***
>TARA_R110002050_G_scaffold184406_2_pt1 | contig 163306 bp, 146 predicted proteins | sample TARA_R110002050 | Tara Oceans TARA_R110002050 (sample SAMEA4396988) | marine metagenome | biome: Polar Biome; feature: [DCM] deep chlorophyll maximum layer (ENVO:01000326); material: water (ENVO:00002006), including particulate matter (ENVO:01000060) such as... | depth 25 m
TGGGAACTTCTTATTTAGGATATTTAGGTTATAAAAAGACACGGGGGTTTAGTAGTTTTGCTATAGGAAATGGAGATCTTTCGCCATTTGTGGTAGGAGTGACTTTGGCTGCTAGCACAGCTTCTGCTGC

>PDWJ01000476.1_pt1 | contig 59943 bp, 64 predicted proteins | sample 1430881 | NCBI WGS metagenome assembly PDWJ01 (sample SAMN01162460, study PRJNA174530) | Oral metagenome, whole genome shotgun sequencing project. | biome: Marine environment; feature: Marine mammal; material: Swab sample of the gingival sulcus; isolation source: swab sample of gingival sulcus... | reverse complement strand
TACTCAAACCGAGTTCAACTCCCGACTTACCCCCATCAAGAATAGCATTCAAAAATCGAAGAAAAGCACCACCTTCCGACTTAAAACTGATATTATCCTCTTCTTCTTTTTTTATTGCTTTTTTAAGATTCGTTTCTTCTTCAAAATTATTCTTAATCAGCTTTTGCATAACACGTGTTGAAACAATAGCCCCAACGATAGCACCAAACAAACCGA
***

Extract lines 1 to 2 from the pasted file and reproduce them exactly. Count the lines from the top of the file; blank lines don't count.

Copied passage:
>TARA_R110002050_G_scaffold184406_2_pt1 | contig 163306 bp, 146 predicted proteins | sample TARA_R110002050 | Tara Oceans TARA_R110002050 (sample SAMEA4396988) | marine metagenome | biome: Polar Biome; feature: [DCM] deep chlorophyll maximum layer (ENVO:01000326); material: water (ENVO:00002006), including particulate matter (ENVO:01000060) such as... | depth 25 m
TGGGAACTTCTTATTTAGGATATTTAGGTTATAAAAAGACACGGGGGTTTAGTAGTTTTGCTATAGGAAATGGAGATCTTTCGCCATTTGTGGTAGGAGTGACTTTGGCTGCTAGCACAGCTTCTGCTGC